Amherst shifts to ‘positive’ stance on school discipline
AMHERST — In an attempt to focus more more on the the causes of bad behavior than on the consequences, the Amherst school district has eliminated two secondary school deans and replaced them with “what will now be called climate control coordinators.”
The positions will be filled by two guidance counselors, Maureen Fleming at Amherst Regional High School and Talib Sadiq at Amherst Regional Middle School, said Faye Brady, director of student services.
Mary Custard will continue to serve as dean of students at the high school, a key enforcer of the schools’ disciplinary code. Schools Superintendent Maria Geryk declined to say whether the other staff members, who served as deans in the high school and middle school, have been reassigned, writing in an email, “I cannot comment on personnel issues.”
Fleming will be paid $81,347 and Sadiq, $78,861, according to Geryk. The guidance positions they left will be filled, Brady said.
In their new roles, Fleming and Sadiq will work with other administrators, staff and teachers to assess why a particular student has misbehaved and then teach the individual better ways to respond to whatever triggered the incident, Brady said. Punishment still will be imposed when needed, she said, but the focus will be on intervention.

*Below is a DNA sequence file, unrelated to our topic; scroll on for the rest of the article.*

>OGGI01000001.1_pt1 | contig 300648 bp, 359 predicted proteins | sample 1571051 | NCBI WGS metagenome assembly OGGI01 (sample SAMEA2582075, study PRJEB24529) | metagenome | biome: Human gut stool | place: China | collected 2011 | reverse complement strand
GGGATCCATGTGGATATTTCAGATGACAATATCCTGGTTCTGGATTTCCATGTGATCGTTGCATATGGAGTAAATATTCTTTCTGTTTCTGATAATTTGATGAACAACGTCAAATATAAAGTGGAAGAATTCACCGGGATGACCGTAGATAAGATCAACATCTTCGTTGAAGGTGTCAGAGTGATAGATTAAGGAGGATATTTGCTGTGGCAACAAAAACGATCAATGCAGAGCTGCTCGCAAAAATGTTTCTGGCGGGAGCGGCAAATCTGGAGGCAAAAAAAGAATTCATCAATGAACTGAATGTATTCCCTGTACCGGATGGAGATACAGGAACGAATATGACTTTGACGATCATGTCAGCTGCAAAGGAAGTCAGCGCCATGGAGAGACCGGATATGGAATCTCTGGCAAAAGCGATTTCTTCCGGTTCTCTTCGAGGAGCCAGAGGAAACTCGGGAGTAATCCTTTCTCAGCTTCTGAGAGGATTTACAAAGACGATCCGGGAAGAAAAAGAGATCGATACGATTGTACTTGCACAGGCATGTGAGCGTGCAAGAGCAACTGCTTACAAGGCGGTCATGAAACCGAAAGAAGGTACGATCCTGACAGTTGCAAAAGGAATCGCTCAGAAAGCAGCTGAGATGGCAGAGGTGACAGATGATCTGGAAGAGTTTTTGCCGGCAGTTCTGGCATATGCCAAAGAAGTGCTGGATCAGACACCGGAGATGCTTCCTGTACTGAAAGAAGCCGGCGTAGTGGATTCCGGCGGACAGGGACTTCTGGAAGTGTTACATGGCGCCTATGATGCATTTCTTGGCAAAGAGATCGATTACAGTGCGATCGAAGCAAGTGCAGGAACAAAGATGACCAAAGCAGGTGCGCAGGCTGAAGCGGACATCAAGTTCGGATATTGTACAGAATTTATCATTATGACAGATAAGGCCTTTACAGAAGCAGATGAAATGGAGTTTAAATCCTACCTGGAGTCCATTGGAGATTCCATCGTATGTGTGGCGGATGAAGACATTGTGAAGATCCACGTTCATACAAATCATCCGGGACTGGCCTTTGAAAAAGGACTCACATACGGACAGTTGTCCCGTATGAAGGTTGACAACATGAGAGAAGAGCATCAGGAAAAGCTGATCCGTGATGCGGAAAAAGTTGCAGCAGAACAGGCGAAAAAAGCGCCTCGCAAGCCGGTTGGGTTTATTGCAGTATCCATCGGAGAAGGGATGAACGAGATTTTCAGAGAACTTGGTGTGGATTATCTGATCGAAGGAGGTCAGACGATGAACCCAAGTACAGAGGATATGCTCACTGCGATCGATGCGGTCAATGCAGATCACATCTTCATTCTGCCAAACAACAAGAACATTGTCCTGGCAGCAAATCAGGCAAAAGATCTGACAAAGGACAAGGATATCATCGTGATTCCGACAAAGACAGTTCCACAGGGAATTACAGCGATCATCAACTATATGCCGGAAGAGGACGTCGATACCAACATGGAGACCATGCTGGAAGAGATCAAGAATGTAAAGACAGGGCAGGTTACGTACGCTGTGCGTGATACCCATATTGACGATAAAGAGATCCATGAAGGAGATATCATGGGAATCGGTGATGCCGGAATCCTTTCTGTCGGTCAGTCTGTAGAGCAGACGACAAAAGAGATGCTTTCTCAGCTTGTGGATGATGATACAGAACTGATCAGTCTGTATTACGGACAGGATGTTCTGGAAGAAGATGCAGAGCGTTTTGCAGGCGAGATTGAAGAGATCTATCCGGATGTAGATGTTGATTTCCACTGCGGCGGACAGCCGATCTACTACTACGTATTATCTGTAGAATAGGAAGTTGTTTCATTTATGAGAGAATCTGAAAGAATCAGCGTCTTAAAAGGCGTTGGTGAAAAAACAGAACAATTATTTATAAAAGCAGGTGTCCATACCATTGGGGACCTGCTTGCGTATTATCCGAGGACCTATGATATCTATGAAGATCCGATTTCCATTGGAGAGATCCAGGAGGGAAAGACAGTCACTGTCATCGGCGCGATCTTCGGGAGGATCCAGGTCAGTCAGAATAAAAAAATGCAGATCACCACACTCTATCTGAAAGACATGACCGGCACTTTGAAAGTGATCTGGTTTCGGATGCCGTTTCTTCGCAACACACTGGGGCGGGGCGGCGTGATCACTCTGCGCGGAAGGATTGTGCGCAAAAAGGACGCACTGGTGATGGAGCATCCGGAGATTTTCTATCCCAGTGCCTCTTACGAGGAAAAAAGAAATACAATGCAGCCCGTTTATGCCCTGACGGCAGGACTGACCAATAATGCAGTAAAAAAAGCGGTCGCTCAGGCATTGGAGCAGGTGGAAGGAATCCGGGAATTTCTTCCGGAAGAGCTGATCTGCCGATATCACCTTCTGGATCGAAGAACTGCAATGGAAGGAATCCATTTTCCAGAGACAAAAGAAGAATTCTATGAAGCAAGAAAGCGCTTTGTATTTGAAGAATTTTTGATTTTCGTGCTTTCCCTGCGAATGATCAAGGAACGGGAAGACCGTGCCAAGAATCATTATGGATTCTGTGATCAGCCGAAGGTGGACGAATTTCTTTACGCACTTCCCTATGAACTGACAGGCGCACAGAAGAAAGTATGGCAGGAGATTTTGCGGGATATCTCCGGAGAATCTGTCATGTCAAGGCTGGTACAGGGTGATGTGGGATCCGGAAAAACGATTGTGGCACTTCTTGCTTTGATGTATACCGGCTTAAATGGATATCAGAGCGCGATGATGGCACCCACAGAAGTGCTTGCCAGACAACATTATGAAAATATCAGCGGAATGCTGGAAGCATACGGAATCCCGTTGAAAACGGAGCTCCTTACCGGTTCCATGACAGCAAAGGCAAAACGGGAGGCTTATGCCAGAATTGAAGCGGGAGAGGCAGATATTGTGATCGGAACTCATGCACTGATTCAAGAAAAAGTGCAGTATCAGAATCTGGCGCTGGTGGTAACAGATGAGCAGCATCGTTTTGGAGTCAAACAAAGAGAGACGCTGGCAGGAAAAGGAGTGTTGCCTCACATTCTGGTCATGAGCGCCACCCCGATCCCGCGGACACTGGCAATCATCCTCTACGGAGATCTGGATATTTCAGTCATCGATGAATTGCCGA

“We’re really going to put a lot of energy into promoting the positive behaviors and teaching skills to help students behave in a way that supports a positive learning environment,” she said.
The effort is part of the school district’s adoption in 2011 of the nationwide program called Positive Behavioral Interventions and Supports, Brady said.
It is also an attempt to erase the disparity in the number of suspensions between students of color and white students, an issue the schools have been grappling with for years. Figures Geryk presented to the Amherst-Pelham Regional School Committee last year showed that in the 2011-2012 school year, 65 percent of the out-of-school suspensions were given to students of color at the high school and 58 percent the following year.
“It’s a very strong, focused decision — I don’t want to go so far as to say eliminate — but to significantly reduce suspensions,” said Brady said of the reshaped administrative positions. “We’d really like to focus our efforts to include the behavioral skills students need to learn as part of their education,” she said.
“We are not pleased with the discipline disparity concerns,” she added, “and will be monitoring closely to see if this can help address it.”
Brady said a revision of the code of conduct is also are underway as well to reflect this “tiers of intervention” approach.
Debra Scherban can be reached at email@example.com.